WASHINGTON - The Federal Reserve, mixing concern about the feeble economy with worries about rising inflation, reduced short-term interest rates yesterday for the seventh time since September, while signaling a pause in any additional rate cuts for now.
The Fed's action brought the federal funds rate - the rate it charges banks for overnight loans - to 2 percent, from 2.25 percent, the lowest level since November 2004. It defended that step as necessary to counter the ailing housing sector and the "considerable stress" shadowing financial markets.
The move followed new indications that the economy remained fragile at best. The Commerce Department reported early yesterday that the economy expanded only 0.6 percent on an annualized basis in the first three months of 2008, short of an overall downturn but far from healthy.
The new economic data and the Fed's move reflect what most Americans have been experiencing. They are spending more on gasoline and food and less on almost everything else. Their homes have declined in value, and businesses are investing less and shedding jobs.
The move came with a repetition of the discord that has accompanied some of the Fed's interest rate cuts in the past, each time provoking criticism among conservative economists and other commentators.
Two regional Fed bank presidents on the policy-setting committee again dissented from the decision to cut interest rates.
These officials and many other economists have called on the Fed to shift its focus from countering a possible recession to heading off inflation spurred by the high cost of food and energy.
The Fed's statement signaled that it was on the verge of doing just that but wanted to nudge rates lower one more time to show its concern about weakness and instability in the markets and the economy at large.
Enthusiastic Wall Street investors drove the Dow Jones industrial average up more than 178 points, lifting it above 13,000 for the first time since early January, right after the Fed action. Then traders' caution returned, and the index ended the day 11.81 points below where it started.
The Federal Open Market Committee - made up of Fed board members and presidents of regional Federal Reserve banks - employed careful language cues to suggest that it was done lowering rates, for now anyway.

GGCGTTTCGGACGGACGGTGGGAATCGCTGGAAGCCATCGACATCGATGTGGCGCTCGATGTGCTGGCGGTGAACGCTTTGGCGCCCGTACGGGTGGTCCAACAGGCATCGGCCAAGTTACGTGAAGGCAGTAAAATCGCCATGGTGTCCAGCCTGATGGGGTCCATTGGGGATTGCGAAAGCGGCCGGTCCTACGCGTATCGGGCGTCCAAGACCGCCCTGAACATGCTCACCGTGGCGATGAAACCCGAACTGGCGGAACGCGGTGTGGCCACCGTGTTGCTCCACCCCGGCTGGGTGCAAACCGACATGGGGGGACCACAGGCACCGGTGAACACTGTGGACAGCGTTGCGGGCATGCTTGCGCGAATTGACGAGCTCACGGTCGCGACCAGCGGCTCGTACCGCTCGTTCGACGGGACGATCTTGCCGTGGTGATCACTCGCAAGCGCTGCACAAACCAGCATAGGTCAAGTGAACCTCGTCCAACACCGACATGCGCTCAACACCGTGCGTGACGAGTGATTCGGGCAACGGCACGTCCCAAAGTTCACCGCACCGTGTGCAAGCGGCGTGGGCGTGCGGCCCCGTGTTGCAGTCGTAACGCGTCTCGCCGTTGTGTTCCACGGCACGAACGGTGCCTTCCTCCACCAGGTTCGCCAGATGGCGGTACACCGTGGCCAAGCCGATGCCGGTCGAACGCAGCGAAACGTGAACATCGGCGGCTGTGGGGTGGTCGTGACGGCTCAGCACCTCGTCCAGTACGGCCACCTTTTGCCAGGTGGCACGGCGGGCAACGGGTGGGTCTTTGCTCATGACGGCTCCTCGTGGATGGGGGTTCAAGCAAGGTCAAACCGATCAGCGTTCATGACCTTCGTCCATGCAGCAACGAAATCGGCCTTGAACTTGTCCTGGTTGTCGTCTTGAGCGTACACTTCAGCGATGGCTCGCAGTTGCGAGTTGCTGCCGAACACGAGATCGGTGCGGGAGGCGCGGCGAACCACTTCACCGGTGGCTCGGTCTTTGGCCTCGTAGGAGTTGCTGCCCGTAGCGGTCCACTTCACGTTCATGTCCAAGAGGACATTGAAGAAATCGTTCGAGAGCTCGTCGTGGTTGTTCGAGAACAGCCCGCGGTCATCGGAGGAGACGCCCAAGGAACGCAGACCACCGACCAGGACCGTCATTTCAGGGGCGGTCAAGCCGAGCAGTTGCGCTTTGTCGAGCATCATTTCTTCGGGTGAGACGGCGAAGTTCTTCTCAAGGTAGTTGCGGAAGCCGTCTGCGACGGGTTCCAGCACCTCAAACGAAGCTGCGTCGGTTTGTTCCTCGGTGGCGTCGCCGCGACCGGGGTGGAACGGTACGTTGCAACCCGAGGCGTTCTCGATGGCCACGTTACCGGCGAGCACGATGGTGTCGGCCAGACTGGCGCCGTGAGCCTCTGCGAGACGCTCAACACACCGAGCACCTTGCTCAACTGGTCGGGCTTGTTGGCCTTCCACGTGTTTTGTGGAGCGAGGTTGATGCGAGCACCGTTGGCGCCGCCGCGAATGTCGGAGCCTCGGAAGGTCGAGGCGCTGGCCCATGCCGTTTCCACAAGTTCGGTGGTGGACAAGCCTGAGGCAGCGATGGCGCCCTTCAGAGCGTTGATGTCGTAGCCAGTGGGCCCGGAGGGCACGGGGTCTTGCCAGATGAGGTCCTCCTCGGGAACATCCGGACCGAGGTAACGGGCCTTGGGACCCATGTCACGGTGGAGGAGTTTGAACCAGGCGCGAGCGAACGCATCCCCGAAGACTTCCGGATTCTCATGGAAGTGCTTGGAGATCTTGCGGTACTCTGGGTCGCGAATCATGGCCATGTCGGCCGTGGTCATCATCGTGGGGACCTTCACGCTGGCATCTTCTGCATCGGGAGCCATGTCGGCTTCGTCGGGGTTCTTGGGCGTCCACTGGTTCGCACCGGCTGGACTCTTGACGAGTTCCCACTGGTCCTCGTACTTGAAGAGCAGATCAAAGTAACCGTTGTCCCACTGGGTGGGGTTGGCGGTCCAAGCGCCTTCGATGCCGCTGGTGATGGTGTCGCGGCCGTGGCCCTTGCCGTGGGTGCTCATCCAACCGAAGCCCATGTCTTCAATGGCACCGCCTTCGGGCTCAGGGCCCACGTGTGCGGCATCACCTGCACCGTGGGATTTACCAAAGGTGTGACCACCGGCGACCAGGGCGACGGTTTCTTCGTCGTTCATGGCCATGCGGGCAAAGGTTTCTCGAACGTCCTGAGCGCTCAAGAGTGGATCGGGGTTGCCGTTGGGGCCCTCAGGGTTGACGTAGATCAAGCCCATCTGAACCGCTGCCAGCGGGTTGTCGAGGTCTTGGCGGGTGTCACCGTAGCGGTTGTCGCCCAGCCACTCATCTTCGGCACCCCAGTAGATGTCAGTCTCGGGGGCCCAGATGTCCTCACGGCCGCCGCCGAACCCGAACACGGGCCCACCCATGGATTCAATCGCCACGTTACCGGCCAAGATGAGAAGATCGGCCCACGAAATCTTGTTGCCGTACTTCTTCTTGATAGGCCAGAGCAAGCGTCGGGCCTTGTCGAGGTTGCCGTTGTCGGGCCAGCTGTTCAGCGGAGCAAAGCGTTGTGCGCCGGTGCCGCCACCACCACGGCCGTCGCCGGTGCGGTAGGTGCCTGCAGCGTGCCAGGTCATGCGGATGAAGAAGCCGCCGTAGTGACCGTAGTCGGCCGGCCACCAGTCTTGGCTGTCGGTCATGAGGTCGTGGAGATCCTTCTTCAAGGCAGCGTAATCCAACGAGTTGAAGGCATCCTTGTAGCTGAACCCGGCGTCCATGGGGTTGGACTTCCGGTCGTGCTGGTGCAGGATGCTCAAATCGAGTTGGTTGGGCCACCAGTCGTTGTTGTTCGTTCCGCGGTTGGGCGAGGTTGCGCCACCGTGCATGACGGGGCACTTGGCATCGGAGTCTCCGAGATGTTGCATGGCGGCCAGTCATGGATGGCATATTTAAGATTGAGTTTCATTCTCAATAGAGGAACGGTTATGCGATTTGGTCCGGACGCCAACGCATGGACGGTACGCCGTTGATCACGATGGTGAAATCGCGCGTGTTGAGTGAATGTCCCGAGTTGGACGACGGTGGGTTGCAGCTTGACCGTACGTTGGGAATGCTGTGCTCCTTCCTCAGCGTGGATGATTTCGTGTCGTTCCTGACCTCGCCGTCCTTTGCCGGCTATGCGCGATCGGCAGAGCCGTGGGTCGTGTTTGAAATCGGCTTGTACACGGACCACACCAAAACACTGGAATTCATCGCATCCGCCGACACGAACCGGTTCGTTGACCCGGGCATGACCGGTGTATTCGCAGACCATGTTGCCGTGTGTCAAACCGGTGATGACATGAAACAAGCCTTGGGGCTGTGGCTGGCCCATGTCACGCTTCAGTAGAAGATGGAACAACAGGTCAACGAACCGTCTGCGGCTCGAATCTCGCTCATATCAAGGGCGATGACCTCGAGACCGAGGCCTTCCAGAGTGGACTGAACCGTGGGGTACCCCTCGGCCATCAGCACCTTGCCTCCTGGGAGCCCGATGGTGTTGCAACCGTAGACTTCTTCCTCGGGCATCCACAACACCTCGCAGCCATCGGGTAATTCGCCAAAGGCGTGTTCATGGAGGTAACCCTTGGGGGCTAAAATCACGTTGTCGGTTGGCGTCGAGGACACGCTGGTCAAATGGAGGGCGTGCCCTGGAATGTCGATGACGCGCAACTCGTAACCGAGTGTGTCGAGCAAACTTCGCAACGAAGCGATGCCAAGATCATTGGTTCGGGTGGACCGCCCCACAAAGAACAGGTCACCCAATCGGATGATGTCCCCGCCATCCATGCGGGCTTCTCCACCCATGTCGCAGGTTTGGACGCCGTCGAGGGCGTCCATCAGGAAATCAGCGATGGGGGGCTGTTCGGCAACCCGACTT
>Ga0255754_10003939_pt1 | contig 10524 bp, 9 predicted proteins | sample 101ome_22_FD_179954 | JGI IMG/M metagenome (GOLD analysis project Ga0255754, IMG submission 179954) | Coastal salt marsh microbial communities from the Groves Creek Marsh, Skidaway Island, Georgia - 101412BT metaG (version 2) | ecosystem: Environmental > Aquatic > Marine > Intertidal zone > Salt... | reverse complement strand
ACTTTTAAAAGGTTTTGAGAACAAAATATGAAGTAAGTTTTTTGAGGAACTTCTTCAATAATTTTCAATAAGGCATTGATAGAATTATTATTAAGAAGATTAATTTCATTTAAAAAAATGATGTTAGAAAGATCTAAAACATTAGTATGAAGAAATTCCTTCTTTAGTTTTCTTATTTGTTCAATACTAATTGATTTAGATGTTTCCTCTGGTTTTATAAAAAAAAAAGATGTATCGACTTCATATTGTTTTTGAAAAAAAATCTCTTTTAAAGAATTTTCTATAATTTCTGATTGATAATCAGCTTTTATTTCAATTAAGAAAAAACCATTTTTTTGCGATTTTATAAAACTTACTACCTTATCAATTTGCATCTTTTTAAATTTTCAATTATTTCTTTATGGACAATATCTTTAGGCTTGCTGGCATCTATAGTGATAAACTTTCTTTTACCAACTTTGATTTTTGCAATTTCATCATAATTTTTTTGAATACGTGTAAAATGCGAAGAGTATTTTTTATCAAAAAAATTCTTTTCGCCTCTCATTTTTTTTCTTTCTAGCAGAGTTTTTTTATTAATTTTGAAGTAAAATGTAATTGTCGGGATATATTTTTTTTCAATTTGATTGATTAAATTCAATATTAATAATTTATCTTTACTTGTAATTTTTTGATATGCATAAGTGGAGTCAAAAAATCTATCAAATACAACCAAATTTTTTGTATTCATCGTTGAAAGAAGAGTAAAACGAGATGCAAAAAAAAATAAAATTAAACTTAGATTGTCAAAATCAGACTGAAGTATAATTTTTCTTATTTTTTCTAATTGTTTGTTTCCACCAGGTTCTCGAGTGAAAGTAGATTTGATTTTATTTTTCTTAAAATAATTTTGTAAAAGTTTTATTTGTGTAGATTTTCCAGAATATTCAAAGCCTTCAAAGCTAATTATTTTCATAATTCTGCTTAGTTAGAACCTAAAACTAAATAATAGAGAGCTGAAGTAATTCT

"The substantial easing of monetary policy to date, combined with ongoing measures to foster market liquidity," the committee said, "should help to promote moderate growth over time and to mitigate risks to economic activity."
This was widely taken to mean that the actions since last summer - cutting the fed funds rate to 2 percent, from 5.25 percent, opening new lending facilities to banks, intervening in the fire sale of Bear Stearns Cos. and acting generally to make it easier for financial firms to buy and sell securities - was enough for now.
The fact that, in its statement yesterday, the Fed also omitted references to the "downside risks" to the economy and to its intention to respond to those risks "in a timely manner" - words used in March when rates were last cut - was also a sign of a pause in rate-cutting.
At the same time, the Fed appeared to leave itself enough room to act to spur the economy if the situation deteriorates.
"The Fed is leaving it up to financial markets to determine what they do next," said Michael T. Darda, chief economist at MKM Partners, a private equity and research firm. "I don't know if we call this a hint of a pause. It was more like a soft gesture."
Two anti-inflation hawks on the Open Market Committee - Richard W. Fisher, president of the Dallas Fed, and Charles I. Plosser, president of the Philadelphia Fed - voted against lowering the rates, as they had last month when the Fed cut rates to 2.25, from 3 percent.
But some economists skeptical about the need to spur the economy, and sharing the Fed dissenters' concerns about inflation, said that the latest Fed action would not have much of an impact.
"I think it will do little good in terms of economic expansion and the credit market's problems," said Martin Feldstein, professor of economics at Harvard and president of the National Bureau of Economic Research.
"I think it will exacerbate somewhat the commodity price boom," he added. "It would be better not to do it than do it. But if they feel they have to do it one more time and quit, that wouldn't be the end of the world."
The latest step by the Fed follows a period of aggressive rate cuts but also a time of mixed signals and what some say have been missteps.
Some critics of the Fed's policies of the past few years say it has been too quick to respond to momentary economic trends, and overly sensitive to fears of a recession.
Its policies of ever lower interest rates have contributed to the decline in the value of the dollar as investors have bought higher-yielding government securities in Europe and is seen by some as sowing the seeds of higher inflation in the future.
"My view is that the Fed is back doing the silly things it did in the 1970s, of trying to make judgments that have long-term consequences based on short-term data," said Allan H. Meltzer, professor of political economy at Carnegie Mellon University. "This is the most exaggerated economic downturn in my 50 years of watching Fed policy," Meltzer said.
The Associated Press contributed to this article.